Mentoring may be less common in today’s business world than it was 20 or 30 years ago, but many internships still include mentoring in their programs. Once your internship is concluded, a mentor can be a great connection for you as you look for a full-time job. If no formal mentoring is in place as part of your internship, consider asking the internship coordinator if you could reach out to one of the executives at the company to schedule a time to meet and discuss how that person got their start. You may have to be the one to instigate the mentoring.
Relevance to your degree
An internship that’s closely related to your degree program will allow you to practice all of the concepts you’ve been studying in college. But don’t be afraid to accept a position that may provide you with a whole other unrelated, yet valuable set of skills and experiences that you might not have been able to access any other way. This broad real world experience, coupled with your college degree, will translate into valuable knowledge and on-the-job skills that employers are looking for.
Your college instructors can help you determine if an internship is relevant to your degree. You should also ask specific questions during your interview to ascertain if the internship will offer you skills that apply to your degree.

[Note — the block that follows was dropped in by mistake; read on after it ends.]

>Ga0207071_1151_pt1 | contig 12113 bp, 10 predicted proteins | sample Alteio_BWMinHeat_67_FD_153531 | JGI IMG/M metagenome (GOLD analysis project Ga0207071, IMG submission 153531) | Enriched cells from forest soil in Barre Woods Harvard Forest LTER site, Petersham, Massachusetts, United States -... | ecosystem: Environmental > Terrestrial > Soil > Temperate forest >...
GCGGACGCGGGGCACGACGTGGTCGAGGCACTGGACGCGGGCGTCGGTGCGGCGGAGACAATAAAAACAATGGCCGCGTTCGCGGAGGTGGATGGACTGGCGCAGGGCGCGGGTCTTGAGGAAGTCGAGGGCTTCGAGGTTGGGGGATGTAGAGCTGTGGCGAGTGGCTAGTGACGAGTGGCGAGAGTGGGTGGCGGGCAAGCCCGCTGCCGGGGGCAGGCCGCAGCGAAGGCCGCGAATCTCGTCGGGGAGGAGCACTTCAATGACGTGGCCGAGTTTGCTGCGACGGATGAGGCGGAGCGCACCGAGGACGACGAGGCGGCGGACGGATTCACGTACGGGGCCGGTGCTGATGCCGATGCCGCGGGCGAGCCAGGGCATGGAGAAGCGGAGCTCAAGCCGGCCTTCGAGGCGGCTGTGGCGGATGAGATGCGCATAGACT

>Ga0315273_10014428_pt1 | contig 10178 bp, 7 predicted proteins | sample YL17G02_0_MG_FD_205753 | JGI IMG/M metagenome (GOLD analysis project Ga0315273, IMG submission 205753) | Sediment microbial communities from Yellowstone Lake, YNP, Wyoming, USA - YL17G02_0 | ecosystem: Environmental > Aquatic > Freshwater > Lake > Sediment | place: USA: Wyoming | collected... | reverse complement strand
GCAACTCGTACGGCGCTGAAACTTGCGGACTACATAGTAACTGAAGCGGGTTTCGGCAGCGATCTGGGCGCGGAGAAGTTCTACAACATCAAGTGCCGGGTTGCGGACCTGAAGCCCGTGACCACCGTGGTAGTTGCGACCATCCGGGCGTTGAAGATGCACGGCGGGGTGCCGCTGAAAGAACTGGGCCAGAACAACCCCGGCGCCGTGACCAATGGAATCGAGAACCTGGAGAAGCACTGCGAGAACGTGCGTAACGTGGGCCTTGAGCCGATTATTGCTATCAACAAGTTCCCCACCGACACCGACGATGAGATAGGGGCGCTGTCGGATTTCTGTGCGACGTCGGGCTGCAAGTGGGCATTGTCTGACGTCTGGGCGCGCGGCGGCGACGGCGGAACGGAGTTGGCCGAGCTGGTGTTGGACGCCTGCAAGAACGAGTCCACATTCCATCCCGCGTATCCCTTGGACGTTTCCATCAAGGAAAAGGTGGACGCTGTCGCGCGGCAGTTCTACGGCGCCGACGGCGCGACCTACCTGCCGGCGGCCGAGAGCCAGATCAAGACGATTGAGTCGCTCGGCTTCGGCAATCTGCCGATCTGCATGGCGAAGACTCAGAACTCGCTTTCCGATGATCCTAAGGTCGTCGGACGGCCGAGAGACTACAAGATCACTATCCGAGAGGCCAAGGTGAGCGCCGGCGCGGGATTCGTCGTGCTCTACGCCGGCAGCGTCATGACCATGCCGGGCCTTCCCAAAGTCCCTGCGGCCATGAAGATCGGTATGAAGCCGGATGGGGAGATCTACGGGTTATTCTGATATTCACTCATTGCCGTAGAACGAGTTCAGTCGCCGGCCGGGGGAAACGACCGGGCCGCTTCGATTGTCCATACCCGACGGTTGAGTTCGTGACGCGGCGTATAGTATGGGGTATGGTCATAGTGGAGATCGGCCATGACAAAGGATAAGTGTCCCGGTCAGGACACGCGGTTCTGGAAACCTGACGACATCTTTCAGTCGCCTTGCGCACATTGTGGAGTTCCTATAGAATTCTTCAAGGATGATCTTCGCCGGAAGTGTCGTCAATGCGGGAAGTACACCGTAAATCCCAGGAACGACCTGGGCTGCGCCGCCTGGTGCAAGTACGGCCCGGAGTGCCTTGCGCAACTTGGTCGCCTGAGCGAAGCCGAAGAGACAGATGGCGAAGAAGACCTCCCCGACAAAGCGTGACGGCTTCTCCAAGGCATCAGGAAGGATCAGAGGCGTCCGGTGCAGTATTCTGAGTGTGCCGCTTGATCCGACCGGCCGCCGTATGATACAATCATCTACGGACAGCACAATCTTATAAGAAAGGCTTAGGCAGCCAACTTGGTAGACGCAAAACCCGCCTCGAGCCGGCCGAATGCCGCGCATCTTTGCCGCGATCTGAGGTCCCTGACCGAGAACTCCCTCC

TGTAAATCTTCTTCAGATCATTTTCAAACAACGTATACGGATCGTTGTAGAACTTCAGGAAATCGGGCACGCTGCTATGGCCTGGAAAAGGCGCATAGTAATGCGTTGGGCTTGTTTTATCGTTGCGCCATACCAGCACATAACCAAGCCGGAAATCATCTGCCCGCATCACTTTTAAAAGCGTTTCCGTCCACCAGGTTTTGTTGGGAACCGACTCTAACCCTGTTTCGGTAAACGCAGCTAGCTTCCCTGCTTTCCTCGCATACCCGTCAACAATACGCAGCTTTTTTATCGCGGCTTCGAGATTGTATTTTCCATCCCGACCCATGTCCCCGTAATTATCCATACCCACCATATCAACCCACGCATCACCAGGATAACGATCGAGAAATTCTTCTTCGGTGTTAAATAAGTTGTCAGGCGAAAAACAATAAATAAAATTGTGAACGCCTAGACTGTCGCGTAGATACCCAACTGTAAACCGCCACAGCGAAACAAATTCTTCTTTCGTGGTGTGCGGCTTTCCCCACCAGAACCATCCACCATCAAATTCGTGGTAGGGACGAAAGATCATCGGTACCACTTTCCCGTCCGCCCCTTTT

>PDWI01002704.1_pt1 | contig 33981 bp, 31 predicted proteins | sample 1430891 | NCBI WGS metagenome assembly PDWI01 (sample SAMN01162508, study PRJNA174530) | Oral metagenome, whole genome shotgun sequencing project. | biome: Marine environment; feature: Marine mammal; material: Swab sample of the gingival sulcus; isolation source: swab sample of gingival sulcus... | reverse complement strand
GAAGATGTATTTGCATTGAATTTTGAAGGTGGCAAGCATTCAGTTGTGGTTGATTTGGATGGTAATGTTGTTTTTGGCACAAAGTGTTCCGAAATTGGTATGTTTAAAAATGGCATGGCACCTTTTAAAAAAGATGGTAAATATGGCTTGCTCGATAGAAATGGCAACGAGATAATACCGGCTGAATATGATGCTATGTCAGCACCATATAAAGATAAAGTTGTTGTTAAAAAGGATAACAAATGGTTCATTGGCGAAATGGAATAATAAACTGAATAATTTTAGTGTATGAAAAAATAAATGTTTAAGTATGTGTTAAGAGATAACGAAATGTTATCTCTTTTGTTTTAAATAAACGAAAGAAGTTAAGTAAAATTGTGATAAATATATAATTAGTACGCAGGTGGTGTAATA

Gaining a wide range of experiences during your internship is a great way to position yourself for career success. Not only will this prepare you to handle the many facets of your career, employers also take notice of candidates who’ve performed an array of career-related tasks during an internship. Ideally, an internship should expose you to a variety of departments and responsibilities that relate to your career path. For example, if you’re pursuing a paralegal career, your internship should offer you opportunities to perform research, conduct client interviews and prepare legal documents, as well as other paralegal duties.
The more you are able to see and experience, the more answers you will have to questions regarding where you want to work, who you want to work with, and what exactly you want to do. When you’re interviewing, don’t hesitate to ask about the specific responsibilities you can expect to perform during your internship.
Opportunities for full-time employment
An internship has the potential to turn into a full-time career opportunity after graduation. To assess whether there will be career opportunities following your internship, take a look at the careers page of the company’s website to see if there are any open positions. When interviewing for the position, ask if there is an option to transition into a permanent position following your internship or if a full-time position will be available in the near future.